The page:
Mr. Hanvey asked which board would be conducting the negotiations. Mr. Kehoe said it would ultimately be
the township board, with the preliminary site plan submitted to the Planning Commission. Mr. Hanvey asked
whether the strict enforcement of the ordinance may be modified.
Mr. Kehoe said yes.
The temporary berms currently on
Defendant submits a site plan to the Township, or until further agreement of the parties, or until further order
of the Court.
(6) Defendants will cause a topographical survey to be prepared on the Subject Property within forty-five (45)
days from the date of this Order or as shortly thereafter as
required by a Registered Land Surveyor.
(7) The parties agree that in the event Plaintiff believes that Defendants shall fail to perform any of its
obligations hereunder, Plaintiff must first give written notice of the alleged violation to Defendants’ counsel
by hand delivery and/or facsimile, and the Defendants shall have seventy-two (72) hours after written notice
is sent in which to cure or otherwise resolve any alleged violation by compromise, before Plaintiff takes any
further action. Mr. Hanvey asked to speak with Mr. Kehoe. Defendants’ attorneys excused themselves from
the meeting. Mr. Hanvey said his concern with this item is the words “shall fail.” Mr. Kehoe said it’s really a
matter of semantics; however, he would have worded it “have failed.” Mr. Hanvey said there’s a big difference,
and what’s better for the township? Mr. Kehoe said he would rather it say “have failed.” Jack Lowe believes
that “shall fail” would mean down the road as it relates to the site plan, topos, etc., rather than the day-to-day
operation, and he believes “shall fail” is better. Mr. Hanvey said in terms of the enforcement issue, one of
the things the township was faced with from the residents was that part of the concern was what the residents
thought the company was going to do based on previous encounters with this company. That’s where the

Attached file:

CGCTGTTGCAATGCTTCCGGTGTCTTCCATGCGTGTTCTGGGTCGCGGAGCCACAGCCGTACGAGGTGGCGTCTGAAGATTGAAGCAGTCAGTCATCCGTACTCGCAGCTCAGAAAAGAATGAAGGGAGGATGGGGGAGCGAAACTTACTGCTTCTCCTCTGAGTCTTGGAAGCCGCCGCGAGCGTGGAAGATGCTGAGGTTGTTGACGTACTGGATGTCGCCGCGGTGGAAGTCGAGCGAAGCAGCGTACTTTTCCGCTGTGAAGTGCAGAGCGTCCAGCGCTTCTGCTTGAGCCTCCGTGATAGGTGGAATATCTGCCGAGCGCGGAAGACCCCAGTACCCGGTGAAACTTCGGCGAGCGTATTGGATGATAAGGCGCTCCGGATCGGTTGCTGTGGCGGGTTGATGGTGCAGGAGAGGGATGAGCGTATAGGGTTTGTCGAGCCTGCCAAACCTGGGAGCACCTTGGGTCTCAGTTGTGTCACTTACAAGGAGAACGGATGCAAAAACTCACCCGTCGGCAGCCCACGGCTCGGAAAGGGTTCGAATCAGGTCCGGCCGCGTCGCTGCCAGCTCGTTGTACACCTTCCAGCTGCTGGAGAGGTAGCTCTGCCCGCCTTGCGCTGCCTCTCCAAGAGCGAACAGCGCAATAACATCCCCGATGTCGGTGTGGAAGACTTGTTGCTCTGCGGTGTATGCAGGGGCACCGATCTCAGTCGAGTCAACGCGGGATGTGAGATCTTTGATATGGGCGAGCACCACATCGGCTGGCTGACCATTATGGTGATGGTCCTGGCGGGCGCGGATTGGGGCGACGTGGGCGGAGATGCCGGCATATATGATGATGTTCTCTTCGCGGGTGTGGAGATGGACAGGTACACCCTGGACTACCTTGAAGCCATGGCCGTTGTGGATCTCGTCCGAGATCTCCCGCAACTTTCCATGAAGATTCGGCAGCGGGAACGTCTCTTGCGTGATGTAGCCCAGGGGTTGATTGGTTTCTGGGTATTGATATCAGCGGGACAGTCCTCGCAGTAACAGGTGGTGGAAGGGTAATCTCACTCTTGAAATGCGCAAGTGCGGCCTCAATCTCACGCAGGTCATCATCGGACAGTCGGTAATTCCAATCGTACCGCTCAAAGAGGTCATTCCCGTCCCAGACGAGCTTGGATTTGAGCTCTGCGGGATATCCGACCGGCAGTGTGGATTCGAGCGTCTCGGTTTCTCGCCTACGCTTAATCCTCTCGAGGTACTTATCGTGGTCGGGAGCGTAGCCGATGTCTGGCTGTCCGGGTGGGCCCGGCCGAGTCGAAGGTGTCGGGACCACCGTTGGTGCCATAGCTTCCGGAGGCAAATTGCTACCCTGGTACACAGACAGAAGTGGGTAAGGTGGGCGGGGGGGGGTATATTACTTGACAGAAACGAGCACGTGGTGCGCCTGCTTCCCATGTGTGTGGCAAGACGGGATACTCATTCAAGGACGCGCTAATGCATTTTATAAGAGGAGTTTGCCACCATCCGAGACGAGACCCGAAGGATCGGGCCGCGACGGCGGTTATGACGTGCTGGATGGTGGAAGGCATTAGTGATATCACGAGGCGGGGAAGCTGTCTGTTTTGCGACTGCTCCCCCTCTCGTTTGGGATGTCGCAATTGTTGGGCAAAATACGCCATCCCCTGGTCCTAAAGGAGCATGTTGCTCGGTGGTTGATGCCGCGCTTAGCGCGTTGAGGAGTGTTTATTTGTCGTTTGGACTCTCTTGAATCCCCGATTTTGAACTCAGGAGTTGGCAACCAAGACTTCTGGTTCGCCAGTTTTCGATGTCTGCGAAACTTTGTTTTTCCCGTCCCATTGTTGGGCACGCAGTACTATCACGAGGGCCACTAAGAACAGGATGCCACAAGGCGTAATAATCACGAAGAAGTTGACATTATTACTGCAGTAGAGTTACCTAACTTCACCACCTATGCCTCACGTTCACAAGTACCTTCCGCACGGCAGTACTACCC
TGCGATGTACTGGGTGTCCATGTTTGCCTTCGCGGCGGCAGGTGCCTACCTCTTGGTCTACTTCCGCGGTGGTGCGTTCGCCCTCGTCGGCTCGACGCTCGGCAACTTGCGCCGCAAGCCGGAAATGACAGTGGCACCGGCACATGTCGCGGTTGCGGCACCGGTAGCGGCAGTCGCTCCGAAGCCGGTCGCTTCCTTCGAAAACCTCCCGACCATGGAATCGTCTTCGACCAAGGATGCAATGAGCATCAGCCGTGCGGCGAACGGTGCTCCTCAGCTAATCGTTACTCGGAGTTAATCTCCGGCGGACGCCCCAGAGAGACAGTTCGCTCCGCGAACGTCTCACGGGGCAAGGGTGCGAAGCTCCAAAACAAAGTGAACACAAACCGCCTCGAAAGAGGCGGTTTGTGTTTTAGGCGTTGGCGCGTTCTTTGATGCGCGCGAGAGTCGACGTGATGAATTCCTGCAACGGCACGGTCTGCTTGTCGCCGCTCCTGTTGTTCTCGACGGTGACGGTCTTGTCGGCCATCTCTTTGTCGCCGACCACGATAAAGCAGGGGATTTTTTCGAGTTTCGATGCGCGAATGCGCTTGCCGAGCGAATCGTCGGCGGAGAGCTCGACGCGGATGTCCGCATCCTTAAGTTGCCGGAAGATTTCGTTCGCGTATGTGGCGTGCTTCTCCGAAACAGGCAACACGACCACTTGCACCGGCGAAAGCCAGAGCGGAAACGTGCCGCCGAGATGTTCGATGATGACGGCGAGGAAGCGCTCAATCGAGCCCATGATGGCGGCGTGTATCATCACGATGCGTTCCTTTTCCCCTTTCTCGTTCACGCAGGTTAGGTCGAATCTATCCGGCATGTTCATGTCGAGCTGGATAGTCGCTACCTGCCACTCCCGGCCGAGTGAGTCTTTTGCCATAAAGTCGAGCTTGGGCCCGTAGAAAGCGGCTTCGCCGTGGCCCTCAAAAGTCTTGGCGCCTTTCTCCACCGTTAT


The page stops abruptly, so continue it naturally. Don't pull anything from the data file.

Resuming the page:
“shall” part concerns him. Sue Lingle expressed concern about the 72-hour provision. Mr. Hanvey asked if
any board member would like the language changed from “shall fail” to “have failed.” The response was no.
Defendants’ attorneys returned to
3. This order shall remain in full force and effect unless modified by mutual agreement or until further agreement
of the parties or until further order of the Court.
Mike Kehoe confirmed that the dust control would be done on more than just the driveway. Dan Lowe said he had heard
concerns about the property to the south being covered with dust. Mr. Caverly confirmed that the term “driveway” includes
areas on the site. Sue Lingle motioned to authorize the township attorney, Mike Kehoe, to execute the Stipulated
Consent Order as presented and reviewed by the township board. Dave Hamann seconded. Roll call vote: Dan Lowe,
Myrna Schlittler, Bob Hanvey, Sue
Lingle, Dave Hamann—all yes. Motion
Bob Hanvey said a bid was received from Pearson for the parking lot paving. The bid from Allied is higher than anticipated.
The township is displeased with the work that was done by Allied, both in the fact that they didn’t do what the township
thought they would do, and what they did do didn’t meet the contract in terms of depth of the material on the repairs.
There is documentation from OHM that it was approximately ½ of the material stated in the contract. Mr. Hanvey said
Allied has approached the township regarding payment, and Mr. Hanvey said the township is suggesting that Allied refund
the money already paid. Dan Lowe said the township paid approximately half. Mr. Kehoe asked whether the township
has provided formal notice to Allied that the work hasn’t been done according to the contract. Mr. Hanvey said the
engineer has provided them with a letter. The township will have Phil Westmoreland from OHM provide Mr. Kehoe with
copies of all correspondence on this issue. Mr. Kehoe said the township should provide Allied with formal written notice
and give them the opportunity to do the job correctly. If not, the township will hire someone else and consider that they’re
entitled to no more money under the
contract because they didn’t fulfill the contract.
Dave Hamann motioned to accept bid from Tom Rogers for parking lot paving for $19,380, and the board will decide on the
Norton Road manhole repairs at a later date. Sue Lingle seconded. Roll call vote: Dave Hamann, Bob Hanvey,
Sue Lingle, Myrna Schlittler, Dan Lowe—all yes.
Motion carried 5-0.
CALL TO PUBLIC
Sue Lingle motioned to adjourn the meeting at